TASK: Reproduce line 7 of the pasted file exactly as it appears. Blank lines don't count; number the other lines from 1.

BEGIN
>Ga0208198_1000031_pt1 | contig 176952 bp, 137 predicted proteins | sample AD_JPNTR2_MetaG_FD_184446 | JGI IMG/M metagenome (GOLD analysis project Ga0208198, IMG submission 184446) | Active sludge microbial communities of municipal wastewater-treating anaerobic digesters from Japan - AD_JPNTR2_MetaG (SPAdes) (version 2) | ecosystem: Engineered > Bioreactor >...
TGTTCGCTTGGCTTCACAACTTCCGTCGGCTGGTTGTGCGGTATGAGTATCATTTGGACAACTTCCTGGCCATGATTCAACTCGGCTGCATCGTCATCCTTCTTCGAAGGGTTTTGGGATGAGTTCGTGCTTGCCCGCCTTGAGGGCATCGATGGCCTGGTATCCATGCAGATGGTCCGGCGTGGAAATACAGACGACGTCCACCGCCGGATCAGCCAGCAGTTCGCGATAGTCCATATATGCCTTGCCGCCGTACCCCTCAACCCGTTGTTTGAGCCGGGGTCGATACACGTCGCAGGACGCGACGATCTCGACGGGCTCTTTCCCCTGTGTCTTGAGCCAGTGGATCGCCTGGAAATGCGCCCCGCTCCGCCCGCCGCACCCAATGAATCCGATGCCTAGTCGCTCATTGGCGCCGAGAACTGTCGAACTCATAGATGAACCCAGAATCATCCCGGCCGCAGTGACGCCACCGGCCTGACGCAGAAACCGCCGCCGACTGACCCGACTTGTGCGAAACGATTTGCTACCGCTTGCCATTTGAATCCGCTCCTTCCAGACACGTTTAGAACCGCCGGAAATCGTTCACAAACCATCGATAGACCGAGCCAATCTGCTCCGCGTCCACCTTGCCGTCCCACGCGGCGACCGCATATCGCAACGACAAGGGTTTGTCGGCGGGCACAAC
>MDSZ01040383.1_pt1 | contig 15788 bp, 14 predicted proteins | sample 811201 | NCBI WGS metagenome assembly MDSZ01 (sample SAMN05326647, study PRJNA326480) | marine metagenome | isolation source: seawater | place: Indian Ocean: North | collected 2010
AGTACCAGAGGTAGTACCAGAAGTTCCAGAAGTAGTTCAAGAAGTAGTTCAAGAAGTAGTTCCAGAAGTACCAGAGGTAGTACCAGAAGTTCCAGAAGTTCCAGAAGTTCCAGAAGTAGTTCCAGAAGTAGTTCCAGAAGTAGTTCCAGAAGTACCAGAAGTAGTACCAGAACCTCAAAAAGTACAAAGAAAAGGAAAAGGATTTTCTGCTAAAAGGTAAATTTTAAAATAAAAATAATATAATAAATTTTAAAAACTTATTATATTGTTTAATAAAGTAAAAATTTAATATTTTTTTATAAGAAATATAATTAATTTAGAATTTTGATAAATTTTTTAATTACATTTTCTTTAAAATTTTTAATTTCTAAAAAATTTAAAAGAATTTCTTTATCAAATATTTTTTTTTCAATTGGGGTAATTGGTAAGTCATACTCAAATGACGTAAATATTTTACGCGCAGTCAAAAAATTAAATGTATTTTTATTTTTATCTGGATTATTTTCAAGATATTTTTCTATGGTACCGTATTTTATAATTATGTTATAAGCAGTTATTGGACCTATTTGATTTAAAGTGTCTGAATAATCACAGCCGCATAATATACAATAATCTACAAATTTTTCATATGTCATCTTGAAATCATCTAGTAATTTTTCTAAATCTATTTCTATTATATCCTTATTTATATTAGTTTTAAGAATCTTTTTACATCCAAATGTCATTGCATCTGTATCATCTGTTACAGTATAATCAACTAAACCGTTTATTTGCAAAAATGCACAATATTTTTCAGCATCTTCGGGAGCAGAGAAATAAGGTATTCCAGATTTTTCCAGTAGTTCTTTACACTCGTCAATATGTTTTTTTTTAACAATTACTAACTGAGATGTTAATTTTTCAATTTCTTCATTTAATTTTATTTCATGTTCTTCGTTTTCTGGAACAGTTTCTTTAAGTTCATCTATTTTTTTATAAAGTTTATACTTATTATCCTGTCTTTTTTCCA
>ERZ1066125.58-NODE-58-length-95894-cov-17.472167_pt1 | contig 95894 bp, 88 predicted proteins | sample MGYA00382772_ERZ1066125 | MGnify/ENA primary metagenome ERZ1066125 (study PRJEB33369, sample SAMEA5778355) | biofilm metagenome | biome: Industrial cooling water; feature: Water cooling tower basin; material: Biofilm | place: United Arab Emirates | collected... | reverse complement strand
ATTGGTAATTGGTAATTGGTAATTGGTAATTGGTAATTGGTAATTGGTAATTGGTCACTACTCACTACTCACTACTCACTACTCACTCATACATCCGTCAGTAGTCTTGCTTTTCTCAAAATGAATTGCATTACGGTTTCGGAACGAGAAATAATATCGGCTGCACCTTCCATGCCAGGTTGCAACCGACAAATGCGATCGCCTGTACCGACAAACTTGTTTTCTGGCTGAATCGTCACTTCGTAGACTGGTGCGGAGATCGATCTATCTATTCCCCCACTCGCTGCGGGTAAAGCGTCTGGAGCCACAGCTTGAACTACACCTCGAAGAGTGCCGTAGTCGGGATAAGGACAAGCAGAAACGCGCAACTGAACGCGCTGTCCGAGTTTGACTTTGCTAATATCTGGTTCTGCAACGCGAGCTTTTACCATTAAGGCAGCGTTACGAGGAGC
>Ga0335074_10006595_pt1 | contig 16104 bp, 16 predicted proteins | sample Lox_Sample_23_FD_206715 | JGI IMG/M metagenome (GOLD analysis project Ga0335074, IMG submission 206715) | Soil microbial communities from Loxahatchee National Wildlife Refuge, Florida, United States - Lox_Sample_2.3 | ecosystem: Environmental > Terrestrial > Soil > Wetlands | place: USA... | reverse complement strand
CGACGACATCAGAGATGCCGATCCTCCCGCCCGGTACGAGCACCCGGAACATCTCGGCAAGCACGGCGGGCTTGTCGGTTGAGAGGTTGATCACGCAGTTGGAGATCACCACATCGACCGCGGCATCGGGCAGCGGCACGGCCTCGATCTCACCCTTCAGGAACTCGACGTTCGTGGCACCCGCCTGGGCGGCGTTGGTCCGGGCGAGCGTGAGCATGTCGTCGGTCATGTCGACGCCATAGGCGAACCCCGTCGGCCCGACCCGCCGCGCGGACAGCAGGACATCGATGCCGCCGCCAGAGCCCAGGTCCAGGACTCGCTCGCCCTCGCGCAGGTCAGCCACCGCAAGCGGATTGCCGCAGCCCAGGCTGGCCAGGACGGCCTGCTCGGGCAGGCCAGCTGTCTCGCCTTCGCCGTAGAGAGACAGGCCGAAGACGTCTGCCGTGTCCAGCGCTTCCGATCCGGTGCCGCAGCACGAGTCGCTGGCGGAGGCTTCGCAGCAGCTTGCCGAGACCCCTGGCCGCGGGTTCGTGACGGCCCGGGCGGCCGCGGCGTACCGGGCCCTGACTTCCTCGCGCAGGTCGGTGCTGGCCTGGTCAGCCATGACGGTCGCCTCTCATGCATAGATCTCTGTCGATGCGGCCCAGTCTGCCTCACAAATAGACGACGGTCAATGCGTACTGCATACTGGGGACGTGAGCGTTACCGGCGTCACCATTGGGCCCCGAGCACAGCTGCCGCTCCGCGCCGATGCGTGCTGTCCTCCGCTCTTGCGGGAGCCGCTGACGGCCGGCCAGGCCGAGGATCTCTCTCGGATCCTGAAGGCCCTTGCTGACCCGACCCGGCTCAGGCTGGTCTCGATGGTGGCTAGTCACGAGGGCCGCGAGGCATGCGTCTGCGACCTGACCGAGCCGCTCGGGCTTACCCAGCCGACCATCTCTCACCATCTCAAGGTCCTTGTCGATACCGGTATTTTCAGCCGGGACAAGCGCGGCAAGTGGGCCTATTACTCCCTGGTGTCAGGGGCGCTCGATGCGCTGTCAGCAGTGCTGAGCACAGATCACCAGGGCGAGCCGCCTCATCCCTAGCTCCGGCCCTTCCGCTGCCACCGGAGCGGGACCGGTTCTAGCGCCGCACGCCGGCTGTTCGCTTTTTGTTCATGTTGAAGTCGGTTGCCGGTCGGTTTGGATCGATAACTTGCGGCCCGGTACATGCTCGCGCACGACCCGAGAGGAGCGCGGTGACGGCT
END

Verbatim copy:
>Ga0335074_10006595_pt1 | contig 16104 bp, 16 predicted proteins | sample Lox_Sample_23_FD_206715 | JGI IMG/M metagenome (GOLD analysis project Ga0335074, IMG submission 206715) | Soil microbial communities from Loxahatchee National Wildlife Refuge, Florida, United States - Lox_Sample_2.3 | ecosystem: Environmental > Terrestrial > Soil > Wetlands | place: USA... | reverse complement strand